Westside Purple Line Extension
The Westside Purple Line Extension (formerly known as the Westside Subway Extension) is a $6.3 billion, 9-mile extension of the Metro Purple Line that is planned to connect from the existing station at Wilshire/Western westward through the Wilshire Boulevard Miracle Mile District, Beverly Hills, Century City and into Westwood, near the I-405 Freeway. The extension includes seven stations that will be built along the alignment. The tunnel will be about 22 ft outside diameter constructed by EPB TBM. The 9-mile project is broken into three sections. Metro is in the process of obtaining a $2.82 billion Full Funding Grant Agreement from the Federal Transit Administration (FTA) for Section 1 comprising 3.9 miles and three stations. Construction for Section 1 is scheduled for 2014-2023. An RFQ was issued in November 2012 for design-build teams using a best-value procurement. An RFP was issued in June 2013 to: Westside Transit Partners (Impregilo/Samsung E & C America/ Salini USA); Shimmick/Obayashi/FCC JV; Skanska/Traylor/Shea JV; and Dragados/Southland/Astaldi JV.  Proposals have been received for evaluation and the award of the contract is expected in early summer 2014.

Tunneling in LA
Most of the new Metro tunnels will be bored through softground conditions using pressurized face TBMs. Although the ground formation is fairly well suited to tunneling, the area is known for its oilfields and naturally occurring gas. On the Westside Purple Line Extension, crews will be tunneling through tar sand formations. “The tar sands are a different material compared to what we have encountered before,” Mori said. “We know that gas levels are higher, so we have to make sure that we have a robust ventilation system and also we have to make sure that the contractors are familiar with constructing tunnels and stations in gassy ground conditions.”

To help gain a better understanding of the ground, Metro has constructed a test shaft next to the Wilshire/Fairfax station site. “We felt that it would be helpful to construct a test shaft during the procurement stage of the design-build contract so that any information we gained could be available during the bidding process,” Mori said. “This allows the design-build proposal teams to get a better assessment of the potential ground conditions, the design issues, the construction methods. Hopefully, that will reduce the amount of perceived risk and bring in better price proposals.”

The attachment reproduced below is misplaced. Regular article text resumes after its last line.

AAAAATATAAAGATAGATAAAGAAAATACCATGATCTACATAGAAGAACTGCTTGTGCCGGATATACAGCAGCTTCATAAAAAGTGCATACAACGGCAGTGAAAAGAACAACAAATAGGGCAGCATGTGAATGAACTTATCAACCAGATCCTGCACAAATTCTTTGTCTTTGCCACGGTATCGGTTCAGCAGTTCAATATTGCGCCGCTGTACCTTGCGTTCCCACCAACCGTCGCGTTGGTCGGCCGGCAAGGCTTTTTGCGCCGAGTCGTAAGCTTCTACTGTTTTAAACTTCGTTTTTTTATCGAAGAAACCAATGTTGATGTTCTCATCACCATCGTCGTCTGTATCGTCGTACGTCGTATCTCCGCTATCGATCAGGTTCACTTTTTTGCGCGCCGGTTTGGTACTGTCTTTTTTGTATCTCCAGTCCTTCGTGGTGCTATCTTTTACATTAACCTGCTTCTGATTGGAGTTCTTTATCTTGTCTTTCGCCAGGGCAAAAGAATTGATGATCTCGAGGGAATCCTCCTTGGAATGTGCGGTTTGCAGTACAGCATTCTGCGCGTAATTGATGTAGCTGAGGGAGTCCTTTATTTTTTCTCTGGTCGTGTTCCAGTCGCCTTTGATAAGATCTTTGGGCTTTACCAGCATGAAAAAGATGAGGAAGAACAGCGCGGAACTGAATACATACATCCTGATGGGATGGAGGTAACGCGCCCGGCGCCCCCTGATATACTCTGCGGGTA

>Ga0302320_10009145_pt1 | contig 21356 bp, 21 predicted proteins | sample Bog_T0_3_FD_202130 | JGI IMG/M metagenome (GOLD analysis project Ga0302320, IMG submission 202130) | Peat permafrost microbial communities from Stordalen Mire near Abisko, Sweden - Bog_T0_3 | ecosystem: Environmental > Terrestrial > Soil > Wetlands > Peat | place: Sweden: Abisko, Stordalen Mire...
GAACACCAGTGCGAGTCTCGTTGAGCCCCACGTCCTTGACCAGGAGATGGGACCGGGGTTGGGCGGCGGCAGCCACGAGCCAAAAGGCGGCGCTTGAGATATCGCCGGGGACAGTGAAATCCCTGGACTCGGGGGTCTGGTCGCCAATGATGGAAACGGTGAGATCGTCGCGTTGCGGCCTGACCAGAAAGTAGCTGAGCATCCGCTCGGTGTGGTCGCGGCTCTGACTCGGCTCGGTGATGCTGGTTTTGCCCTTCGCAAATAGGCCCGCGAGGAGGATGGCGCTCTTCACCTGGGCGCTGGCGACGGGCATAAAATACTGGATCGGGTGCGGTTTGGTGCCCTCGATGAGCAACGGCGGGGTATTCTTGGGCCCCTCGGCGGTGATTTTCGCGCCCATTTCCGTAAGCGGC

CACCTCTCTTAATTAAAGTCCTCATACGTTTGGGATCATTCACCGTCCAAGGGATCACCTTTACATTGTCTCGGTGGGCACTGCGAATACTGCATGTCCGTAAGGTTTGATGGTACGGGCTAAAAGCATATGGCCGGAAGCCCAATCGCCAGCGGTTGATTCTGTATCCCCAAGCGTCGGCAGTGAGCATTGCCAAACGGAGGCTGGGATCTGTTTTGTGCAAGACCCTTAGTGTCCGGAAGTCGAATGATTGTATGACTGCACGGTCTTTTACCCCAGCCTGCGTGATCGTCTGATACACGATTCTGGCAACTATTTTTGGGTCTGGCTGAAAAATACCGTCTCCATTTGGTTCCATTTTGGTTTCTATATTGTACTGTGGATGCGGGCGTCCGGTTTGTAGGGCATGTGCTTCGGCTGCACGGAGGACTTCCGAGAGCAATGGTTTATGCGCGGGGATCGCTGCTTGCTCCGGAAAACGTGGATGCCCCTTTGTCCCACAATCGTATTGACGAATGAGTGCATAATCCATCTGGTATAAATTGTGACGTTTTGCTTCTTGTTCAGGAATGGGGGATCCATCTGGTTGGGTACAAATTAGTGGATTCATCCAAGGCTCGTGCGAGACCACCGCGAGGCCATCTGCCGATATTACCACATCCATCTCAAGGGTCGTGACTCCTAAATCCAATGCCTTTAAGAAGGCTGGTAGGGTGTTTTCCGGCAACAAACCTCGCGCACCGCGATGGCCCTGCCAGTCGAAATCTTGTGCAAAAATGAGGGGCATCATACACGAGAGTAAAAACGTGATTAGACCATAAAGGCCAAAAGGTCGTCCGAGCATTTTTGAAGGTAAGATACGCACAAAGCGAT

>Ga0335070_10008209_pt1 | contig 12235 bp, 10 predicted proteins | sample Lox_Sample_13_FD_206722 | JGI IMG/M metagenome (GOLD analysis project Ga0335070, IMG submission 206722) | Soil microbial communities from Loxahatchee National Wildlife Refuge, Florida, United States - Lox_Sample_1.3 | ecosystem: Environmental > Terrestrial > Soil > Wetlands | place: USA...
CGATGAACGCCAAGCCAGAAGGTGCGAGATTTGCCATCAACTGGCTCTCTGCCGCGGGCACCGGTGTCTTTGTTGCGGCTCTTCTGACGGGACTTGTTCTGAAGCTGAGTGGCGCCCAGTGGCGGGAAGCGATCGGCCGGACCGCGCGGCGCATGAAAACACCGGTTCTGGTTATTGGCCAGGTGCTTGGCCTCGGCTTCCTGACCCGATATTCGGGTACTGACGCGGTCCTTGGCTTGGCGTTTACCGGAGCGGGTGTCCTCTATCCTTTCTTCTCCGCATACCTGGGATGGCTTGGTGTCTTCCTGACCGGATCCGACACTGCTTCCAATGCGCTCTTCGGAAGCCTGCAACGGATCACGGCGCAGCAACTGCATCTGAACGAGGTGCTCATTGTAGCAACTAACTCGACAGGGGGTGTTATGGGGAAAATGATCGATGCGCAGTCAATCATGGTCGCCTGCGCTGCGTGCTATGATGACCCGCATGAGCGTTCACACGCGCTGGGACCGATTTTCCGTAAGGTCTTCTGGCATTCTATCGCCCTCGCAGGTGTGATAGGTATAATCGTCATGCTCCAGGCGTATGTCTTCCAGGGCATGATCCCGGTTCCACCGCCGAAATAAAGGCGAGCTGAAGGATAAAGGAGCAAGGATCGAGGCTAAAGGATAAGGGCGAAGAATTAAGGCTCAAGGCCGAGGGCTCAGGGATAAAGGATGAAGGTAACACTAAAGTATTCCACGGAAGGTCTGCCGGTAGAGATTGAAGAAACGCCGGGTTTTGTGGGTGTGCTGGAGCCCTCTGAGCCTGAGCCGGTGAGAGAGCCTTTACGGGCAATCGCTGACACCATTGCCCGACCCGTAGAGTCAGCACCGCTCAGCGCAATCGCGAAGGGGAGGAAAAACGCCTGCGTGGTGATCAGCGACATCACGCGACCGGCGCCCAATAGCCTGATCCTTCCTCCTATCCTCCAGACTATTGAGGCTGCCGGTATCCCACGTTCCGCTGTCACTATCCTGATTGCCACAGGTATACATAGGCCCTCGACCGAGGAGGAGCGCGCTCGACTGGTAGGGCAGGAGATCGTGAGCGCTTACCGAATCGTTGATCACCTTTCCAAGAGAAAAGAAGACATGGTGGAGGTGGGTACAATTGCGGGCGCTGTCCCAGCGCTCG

Metro’s most recent tunneling project, part of the Metro Gold Line East Side Extension project, marked the first time the agency used a closed-face, pressurized EPB TBM. “After the tunneling was completed, we found that there was no measurable surface settlement throughout the entire tunneling operation,” Mori said. “Based on LA’s past tunneling projects you could expect some settlement – a quarter inch or half inch – so that was a great achievement.”  Metro plans to use the same technology in conjunction with a single-pass, precast, bolted-and-gasketed concrete segment tunnel lining system on all three of its upcoming projects.

Additionally, all three projects are being delivered using design-build procurement. According to Mori, design-build offers advantages in schedule vs. traditional design-bid-build contracting by eliminating the procurement of the final designer and overlapping construction and final design. Metro also hopes to benefit by integrating innovation and cost-effective solutions brought by the contractor during the design phase. Again, Metro is tapping into the successes of the Metro Gold Line East Side Extension, which was also mostly procured using design-build. “That project came in on time and within budget – and with an outstanding safety record and less than 5 percent in change orders,” Mori said.

As Metro looks to the future and the area’s transportation needs, it envisions an integrated network of trains and busses playing a key role in moving large amounts of people quickly and efficiently. The ultimate goal is to provide public transportation to all business and population centers. The system has come a long way since it began providing revenue service in 1990, and there is still more work to be done.

Jim   Rush is editor of TBM.

Comments are closed here.